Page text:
The ‘coastal screening tool’, produced by the authoritative US-based non-profit organisation Climate Central, shows a huge chunk of the city centre – including several landmark locations such as St George’s Market, the City Airport, and the Titanic Quarter – will be at risk of severe flooding by 2050 unless action is taken.
This comes after recent extreme weather in Northern Ireland, with a record-breaking heatwave last month followed almost immediately by torrential rain and flooding.
The Green Party said the data outlined by Climate Central – based on peer-reviewed scientific research on sea level projections, combined with detailed elevation mapping – shouldn’t come as a “surprise” in light of repeated warnings from experts.
The party’s North Down MLA Rachel Woods said existing coastal defences are “nowhere near enough” to tackle the problem.
The Department for Infrastructure, meanwhile, said a £17 million Belfast Tidal Defence scheme will “mitigate” against the projected rise in sea levels.
Other areas of Northern Ireland at serious risk from the rise in sea levels include much of Newtownards, along with vast swathes of the Ards Peninsula.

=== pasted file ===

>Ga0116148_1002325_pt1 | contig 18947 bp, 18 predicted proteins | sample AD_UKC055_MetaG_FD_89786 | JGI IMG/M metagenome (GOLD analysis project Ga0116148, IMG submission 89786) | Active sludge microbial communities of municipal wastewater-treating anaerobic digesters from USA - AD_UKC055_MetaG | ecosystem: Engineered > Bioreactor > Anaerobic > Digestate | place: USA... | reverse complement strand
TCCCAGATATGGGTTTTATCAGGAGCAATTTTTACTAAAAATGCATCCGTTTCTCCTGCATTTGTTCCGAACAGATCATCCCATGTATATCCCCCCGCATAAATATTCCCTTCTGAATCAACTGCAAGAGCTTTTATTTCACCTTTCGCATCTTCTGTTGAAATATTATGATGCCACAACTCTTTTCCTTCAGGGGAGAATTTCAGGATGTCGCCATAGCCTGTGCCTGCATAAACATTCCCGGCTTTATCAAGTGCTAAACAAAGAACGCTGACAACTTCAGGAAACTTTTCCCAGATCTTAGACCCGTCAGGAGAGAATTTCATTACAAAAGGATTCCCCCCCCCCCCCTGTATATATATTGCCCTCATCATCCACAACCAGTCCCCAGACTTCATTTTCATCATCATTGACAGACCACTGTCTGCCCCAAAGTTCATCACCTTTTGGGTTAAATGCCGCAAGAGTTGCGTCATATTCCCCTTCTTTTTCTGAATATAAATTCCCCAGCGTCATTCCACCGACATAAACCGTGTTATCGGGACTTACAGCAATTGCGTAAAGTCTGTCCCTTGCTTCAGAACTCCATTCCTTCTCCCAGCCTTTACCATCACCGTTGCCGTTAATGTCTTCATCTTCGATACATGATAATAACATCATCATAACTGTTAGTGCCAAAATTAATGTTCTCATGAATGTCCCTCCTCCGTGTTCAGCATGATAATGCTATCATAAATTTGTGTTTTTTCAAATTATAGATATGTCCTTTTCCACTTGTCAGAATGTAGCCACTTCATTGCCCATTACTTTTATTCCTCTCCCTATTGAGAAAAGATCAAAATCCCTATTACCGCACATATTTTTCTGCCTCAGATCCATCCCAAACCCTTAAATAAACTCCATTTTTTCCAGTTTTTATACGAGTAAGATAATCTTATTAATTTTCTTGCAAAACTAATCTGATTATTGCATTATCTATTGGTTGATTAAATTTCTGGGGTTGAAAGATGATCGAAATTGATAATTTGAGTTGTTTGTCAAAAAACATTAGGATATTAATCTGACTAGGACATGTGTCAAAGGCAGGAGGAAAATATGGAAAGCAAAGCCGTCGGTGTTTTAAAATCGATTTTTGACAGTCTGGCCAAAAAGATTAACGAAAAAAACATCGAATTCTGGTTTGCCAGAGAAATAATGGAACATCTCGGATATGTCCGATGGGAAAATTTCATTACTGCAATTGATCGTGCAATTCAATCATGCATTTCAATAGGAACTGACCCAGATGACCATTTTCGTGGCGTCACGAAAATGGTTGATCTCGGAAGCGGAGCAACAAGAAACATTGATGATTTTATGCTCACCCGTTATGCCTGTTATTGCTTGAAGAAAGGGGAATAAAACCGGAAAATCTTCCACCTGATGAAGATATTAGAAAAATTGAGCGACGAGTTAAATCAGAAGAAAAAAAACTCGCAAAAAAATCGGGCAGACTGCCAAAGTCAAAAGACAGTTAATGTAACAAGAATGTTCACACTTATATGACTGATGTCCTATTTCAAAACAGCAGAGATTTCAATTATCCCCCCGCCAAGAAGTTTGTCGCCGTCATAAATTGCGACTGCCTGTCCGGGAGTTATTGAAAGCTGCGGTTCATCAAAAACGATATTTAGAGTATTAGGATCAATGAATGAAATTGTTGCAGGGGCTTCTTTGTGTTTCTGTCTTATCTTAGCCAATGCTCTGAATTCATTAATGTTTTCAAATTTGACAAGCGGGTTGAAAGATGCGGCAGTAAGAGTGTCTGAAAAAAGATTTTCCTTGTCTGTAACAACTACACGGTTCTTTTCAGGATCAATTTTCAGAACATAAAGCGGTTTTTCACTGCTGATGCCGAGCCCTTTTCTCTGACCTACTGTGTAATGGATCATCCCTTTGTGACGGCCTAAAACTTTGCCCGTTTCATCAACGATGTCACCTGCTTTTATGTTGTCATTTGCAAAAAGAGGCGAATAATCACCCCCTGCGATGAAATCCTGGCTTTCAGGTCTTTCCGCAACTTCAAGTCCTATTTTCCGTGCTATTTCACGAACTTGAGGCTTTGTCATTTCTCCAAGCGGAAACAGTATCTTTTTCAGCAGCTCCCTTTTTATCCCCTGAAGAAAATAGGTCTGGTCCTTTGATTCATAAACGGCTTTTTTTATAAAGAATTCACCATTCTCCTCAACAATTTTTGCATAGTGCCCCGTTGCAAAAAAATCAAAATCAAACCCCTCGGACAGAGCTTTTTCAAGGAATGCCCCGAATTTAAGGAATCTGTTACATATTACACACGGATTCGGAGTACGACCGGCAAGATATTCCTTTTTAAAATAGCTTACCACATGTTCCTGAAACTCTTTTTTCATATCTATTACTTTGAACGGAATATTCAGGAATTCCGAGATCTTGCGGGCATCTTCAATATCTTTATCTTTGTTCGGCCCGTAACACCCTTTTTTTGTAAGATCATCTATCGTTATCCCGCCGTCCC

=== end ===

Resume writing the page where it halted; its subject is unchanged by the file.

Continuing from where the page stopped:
Huge swathes of rich, low-lying farmland along the coast of Lough Foyle in Co Londonderry are also at risk.
Across the world, coastal and low-lying areas already vulnerable to flooding could be completely submerged in water in 30 years time unless something can be done to halt the rise in sea levels, according to the organisation behind the online map.
Climate Central, a non-profit organisation focused on climate science, has produced the searchable map based on highly cited research led by respected climate scientist Robert Kopp, director of the Rutgers Institute of Earth, Ocean and Atmospheric Sciences in the USA.
The research, published initially in 2014 and revised in 2017, looked at the impact of melting ice sheets at the earth’s poles on global sea levels.
Climate Central’s mapping tool, meanwhile, applies these projections to a digital elevation model to highlight the areas most at risk.